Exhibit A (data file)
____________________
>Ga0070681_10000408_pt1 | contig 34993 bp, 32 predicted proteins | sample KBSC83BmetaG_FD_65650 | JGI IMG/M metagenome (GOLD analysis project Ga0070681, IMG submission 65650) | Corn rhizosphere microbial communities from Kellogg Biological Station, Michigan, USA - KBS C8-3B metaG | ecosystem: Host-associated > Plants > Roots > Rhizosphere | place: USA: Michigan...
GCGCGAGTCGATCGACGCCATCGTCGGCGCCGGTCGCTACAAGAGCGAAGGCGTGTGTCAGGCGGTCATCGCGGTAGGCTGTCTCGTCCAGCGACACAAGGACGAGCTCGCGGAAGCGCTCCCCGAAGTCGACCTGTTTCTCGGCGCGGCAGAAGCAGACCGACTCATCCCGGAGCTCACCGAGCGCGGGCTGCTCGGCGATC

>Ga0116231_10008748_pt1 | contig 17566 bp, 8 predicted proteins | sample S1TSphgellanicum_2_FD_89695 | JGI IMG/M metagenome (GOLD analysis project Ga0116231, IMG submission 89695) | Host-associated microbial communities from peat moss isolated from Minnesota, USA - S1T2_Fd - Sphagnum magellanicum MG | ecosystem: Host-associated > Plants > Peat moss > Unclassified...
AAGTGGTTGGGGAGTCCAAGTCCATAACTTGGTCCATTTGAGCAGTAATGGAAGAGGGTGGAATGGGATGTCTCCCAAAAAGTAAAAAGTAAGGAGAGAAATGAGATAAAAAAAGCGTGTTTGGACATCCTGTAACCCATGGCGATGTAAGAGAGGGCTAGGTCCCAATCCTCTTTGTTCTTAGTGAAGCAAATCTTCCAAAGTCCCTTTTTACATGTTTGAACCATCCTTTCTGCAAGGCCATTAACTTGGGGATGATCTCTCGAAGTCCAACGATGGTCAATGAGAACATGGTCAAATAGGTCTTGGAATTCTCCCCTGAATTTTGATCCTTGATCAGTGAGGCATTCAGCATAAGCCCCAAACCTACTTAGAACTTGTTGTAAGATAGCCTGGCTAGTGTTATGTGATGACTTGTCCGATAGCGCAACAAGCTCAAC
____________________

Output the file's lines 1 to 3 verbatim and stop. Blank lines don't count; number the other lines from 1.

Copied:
>Ga0070681_10000408_pt1 | contig 34993 bp, 32 predicted proteins | sample KBSC83BmetaG_FD_65650 | JGI IMG/M metagenome (GOLD analysis project Ga0070681, IMG submission 65650) | Corn rhizosphere microbial communities from Kellogg Biological Station, Michigan, USA - KBS C8-3B metaG | ecosystem: Host-associated > Plants > Roots > Rhizosphere | place: USA: Michigan...
GCGCGAGTCGATCGACGCCATCGTCGGCGCCGGTCGCTACAAGAGCGAAGGCGTGTGTCAGGCGGTCATCGCGGTAGGCTGTCTCGTCCAGCGACACAAGGACGAGCTCGCGGAAGCGCTCCCCGAAGTCGACCTGTTTCTCGGCGCGGCAGAAGCAGACCGACTCATCCCGGAGCTCACCGAGCGCGGGCTGCTCGGCGATC

>Ga0116231_10008748_pt1 | contig 17566 bp, 8 predicted proteins | sample S1TSphgellanicum_2_FD_89695 | JGI IMG/M metagenome (GOLD analysis project Ga0116231, IMG submission 89695) | Host-associated microbial communities from peat moss isolated from Minnesota, USA - S1T2_Fd - Sphagnum magellanicum MG | ecosystem: Host-associated > Plants > Peat moss > Unclassified...